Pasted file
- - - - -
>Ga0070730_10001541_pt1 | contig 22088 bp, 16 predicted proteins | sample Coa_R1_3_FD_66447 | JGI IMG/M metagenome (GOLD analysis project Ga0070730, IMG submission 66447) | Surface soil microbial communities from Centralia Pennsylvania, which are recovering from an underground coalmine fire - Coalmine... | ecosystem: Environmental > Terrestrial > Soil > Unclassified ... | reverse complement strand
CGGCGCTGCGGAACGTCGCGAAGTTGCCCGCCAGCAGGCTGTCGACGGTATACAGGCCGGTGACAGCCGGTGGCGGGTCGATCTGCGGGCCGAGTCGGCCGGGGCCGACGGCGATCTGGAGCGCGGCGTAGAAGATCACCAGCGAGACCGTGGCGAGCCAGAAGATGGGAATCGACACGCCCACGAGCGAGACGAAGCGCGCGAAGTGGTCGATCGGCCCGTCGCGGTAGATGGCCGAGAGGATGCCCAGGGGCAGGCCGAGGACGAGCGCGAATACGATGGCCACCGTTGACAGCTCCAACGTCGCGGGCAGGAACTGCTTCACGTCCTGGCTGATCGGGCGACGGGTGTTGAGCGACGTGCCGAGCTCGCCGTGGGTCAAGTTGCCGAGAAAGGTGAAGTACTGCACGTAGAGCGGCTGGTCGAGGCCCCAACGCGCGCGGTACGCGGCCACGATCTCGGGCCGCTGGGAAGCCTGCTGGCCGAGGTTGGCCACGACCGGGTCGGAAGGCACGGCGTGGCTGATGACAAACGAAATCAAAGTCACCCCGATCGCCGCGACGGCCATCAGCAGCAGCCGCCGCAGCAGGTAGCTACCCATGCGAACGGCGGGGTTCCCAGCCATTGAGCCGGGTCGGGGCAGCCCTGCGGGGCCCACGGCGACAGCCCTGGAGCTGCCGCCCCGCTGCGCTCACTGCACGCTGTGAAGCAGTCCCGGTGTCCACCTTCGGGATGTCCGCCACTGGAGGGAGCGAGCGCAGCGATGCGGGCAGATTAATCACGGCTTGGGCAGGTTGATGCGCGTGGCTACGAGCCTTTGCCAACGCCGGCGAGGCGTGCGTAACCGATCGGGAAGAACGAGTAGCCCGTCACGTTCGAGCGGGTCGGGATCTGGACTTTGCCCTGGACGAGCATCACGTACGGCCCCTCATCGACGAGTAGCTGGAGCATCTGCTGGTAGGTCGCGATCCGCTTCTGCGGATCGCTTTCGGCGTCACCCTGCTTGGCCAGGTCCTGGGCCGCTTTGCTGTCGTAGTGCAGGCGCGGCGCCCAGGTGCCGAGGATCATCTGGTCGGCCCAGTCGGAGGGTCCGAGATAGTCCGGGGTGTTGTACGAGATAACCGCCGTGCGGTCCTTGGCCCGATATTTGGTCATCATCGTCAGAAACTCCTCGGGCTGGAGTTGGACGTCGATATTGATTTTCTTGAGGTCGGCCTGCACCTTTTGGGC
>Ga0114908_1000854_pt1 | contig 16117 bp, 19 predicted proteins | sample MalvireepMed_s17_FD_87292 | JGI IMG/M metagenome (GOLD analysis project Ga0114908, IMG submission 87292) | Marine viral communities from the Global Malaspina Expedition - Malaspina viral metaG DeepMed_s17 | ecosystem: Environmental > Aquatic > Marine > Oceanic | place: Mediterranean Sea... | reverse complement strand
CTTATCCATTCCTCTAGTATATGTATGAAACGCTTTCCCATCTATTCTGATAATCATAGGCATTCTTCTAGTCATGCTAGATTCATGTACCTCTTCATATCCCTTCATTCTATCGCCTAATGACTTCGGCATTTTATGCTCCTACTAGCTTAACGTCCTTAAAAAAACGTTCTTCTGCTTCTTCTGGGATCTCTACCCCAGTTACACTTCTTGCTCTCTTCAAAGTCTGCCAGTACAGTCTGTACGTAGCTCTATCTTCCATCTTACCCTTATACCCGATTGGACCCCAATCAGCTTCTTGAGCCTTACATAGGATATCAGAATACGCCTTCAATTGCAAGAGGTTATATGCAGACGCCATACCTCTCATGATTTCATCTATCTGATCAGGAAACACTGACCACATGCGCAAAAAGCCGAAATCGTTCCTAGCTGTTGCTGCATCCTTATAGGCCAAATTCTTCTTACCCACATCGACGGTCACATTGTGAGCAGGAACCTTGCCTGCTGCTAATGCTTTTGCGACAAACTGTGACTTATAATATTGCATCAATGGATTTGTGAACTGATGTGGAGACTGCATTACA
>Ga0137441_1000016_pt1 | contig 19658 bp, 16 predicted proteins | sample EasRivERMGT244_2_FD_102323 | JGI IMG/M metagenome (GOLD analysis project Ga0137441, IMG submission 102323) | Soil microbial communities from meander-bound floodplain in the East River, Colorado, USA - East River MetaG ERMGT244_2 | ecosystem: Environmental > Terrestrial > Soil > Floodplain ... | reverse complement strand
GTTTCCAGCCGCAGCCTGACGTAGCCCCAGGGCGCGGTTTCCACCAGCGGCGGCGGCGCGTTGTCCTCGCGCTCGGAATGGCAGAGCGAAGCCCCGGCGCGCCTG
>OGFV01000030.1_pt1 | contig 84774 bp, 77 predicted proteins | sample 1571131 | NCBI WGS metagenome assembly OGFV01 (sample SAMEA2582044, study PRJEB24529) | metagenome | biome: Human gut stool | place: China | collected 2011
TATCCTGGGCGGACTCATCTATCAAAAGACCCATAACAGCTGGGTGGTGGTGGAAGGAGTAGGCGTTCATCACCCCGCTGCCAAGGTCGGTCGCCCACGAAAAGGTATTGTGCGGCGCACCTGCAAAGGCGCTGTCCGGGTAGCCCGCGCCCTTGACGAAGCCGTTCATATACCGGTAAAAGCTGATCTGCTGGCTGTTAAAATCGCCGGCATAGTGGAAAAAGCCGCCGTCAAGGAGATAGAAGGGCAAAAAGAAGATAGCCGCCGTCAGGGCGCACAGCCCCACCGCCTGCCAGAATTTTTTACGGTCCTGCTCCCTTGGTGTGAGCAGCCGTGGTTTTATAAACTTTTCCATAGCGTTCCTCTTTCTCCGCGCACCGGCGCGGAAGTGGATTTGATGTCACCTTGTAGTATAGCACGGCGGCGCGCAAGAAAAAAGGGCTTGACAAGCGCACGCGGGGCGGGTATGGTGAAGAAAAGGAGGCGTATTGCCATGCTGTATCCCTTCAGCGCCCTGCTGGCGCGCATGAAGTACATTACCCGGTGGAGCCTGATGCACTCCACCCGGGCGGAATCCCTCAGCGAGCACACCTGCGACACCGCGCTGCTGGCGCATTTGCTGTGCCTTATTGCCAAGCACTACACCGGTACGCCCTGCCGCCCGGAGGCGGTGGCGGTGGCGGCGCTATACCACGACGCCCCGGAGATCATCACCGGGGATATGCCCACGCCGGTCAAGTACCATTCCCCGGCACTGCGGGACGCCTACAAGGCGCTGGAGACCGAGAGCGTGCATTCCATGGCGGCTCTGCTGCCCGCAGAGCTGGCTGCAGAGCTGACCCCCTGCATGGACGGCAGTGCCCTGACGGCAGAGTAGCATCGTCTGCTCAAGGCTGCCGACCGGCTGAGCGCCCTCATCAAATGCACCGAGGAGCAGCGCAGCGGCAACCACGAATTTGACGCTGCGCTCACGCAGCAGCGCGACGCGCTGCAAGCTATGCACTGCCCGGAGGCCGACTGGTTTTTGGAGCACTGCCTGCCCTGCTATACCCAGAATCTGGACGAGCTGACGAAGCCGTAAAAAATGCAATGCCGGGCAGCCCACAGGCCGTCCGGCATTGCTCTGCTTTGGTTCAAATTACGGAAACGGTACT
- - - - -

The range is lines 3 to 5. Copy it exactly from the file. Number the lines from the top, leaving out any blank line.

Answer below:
>Ga0114908_1000854_pt1 | contig 16117 bp, 19 predicted proteins | sample MalvireepMed_s17_FD_87292 | JGI IMG/M metagenome (GOLD analysis project Ga0114908, IMG submission 87292) | Marine viral communities from the Global Malaspina Expedition - Malaspina viral metaG DeepMed_s17 | ecosystem: Environmental > Aquatic > Marine > Oceanic | place: Mediterranean Sea... | reverse complement strand
CTTATCCATTCCTCTAGTATATGTATGAAACGCTTTCCCATCTATTCTGATAATCATAGGCATTCTTCTAGTCATGCTAGATTCATGTACCTCTTCATATCCCTTCATTCTATCGCCTAATGACTTCGGCATTTTATGCTCCTACTAGCTTAACGTCCTTAAAAAAACGTTCTTCTGCTTCTTCTGGGATCTCTACCCCAGTTACACTTCTTGCTCTCTTCAAAGTCTGCCAGTACAGTCTGTACGTAGCTCTATCTTCCATCTTACCCTTATACCCGATTGGACCCCAATCAGCTTCTTGAGCCTTACATAGGATATCAGAATACGCCTTCAATTGCAAGAGGTTATATGCAGACGCCATACCTCTCATGATTTCATCTATCTGATCAGGAAACACTGACCACATGCGCAAAAAGCCGAAATCGTTCCTAGCTGTTGCTGCATCCTTATAGGCCAAATTCTTCTTACCCACATCGACGGTCACATTGTGAGCAGGAACCTTGCCTGCTGCTAATGCTTTTGCGACAAACTGTGACTTATAATATTGCATCAATGGATTTGTGAACTGATGTGGAGACTGCATTACA
>Ga0137441_1000016_pt1 | contig 19658 bp, 16 predicted proteins | sample EasRivERMGT244_2_FD_102323 | JGI IMG/M metagenome (GOLD analysis project Ga0137441, IMG submission 102323) | Soil microbial communities from meander-bound floodplain in the East River, Colorado, USA - East River MetaG ERMGT244_2 | ecosystem: Environmental > Terrestrial > Soil > Floodplain ... | reverse complement strand